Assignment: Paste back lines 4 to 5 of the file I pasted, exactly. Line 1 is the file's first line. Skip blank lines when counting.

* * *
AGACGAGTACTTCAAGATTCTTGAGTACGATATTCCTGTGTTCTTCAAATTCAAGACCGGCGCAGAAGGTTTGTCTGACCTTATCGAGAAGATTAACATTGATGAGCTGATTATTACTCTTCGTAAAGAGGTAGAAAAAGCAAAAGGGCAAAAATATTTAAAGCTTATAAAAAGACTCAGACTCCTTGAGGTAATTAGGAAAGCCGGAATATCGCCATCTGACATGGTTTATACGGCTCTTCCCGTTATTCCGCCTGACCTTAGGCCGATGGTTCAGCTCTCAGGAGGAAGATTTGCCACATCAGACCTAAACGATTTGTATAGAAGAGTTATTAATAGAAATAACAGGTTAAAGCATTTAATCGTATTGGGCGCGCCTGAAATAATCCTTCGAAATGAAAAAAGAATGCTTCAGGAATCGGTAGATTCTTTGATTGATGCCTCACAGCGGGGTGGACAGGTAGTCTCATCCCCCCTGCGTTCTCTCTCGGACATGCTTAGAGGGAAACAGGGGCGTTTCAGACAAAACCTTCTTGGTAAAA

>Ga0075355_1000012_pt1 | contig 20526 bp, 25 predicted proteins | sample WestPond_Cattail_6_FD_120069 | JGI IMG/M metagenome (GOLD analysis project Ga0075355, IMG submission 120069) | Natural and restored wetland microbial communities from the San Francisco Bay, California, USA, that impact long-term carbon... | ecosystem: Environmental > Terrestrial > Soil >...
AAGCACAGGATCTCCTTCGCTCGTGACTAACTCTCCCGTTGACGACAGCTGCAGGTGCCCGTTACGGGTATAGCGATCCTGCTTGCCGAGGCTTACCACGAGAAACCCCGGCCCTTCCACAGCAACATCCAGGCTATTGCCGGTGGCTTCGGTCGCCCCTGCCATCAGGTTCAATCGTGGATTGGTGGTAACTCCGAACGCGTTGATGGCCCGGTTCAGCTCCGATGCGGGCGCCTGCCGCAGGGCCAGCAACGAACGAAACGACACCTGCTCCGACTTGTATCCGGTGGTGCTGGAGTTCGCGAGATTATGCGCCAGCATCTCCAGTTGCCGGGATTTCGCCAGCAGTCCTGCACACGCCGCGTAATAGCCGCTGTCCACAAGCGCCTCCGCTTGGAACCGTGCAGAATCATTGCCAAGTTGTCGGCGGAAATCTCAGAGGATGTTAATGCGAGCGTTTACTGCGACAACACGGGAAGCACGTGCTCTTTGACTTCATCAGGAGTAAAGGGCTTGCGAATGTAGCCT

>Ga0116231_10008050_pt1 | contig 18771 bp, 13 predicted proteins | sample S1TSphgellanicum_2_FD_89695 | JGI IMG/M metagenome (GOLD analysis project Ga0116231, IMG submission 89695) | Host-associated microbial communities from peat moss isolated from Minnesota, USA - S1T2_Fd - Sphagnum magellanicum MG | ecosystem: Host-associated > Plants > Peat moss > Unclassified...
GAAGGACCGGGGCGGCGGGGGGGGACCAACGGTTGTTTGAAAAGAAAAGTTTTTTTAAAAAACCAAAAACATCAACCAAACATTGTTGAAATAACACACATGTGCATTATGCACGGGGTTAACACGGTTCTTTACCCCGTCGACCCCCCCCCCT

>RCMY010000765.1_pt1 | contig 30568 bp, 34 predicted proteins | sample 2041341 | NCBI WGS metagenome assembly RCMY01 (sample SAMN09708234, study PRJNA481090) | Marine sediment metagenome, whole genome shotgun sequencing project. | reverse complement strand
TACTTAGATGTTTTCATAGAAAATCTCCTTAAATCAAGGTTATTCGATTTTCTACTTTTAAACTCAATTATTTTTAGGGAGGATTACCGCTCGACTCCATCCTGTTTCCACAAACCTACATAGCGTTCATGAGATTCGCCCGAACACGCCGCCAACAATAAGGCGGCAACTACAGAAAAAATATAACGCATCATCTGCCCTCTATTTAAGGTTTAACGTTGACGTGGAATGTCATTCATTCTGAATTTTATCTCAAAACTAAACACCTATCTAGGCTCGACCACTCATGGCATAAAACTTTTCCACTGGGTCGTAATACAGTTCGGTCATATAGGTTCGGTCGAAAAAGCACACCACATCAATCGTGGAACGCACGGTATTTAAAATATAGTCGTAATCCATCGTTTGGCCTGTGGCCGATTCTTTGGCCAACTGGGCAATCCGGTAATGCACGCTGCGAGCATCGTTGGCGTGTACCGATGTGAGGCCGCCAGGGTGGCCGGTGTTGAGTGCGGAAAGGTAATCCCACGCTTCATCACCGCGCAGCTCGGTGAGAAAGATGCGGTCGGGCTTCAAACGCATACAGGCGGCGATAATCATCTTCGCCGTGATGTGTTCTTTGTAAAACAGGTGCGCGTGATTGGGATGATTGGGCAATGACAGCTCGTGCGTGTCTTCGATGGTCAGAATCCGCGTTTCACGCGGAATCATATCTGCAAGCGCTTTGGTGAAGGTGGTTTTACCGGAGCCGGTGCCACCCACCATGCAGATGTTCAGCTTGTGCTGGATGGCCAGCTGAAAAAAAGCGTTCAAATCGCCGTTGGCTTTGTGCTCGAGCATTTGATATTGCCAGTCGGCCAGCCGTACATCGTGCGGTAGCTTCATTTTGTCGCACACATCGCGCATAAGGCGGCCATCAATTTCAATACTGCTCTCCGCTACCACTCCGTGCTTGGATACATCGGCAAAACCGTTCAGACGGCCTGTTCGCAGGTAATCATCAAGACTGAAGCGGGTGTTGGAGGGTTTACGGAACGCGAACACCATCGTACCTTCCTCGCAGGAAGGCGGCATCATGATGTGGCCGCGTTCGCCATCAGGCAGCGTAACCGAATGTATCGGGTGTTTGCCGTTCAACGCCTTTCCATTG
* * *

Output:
>Ga0116231_10008050_pt1 | contig 18771 bp, 13 predicted proteins | sample S1TSphgellanicum_2_FD_89695 | JGI IMG/M metagenome (GOLD analysis project Ga0116231, IMG submission 89695) | Host-associated microbial communities from peat moss isolated from Minnesota, USA - S1T2_Fd - Sphagnum magellanicum MG | ecosystem: Host-associated > Plants > Peat moss > Unclassified...
GAAGGACCGGGGCGGCGGGGGGGGACCAACGGTTGTTTGAAAAGAAAAGTTTTTTTAAAAAACCAAAAACATCAACCAAACATTGTTGAAATAACACACATGTGCATTATGCACGGGGTTAACACGGTTCTTTACCCCGTCGACCCCCCCCCCT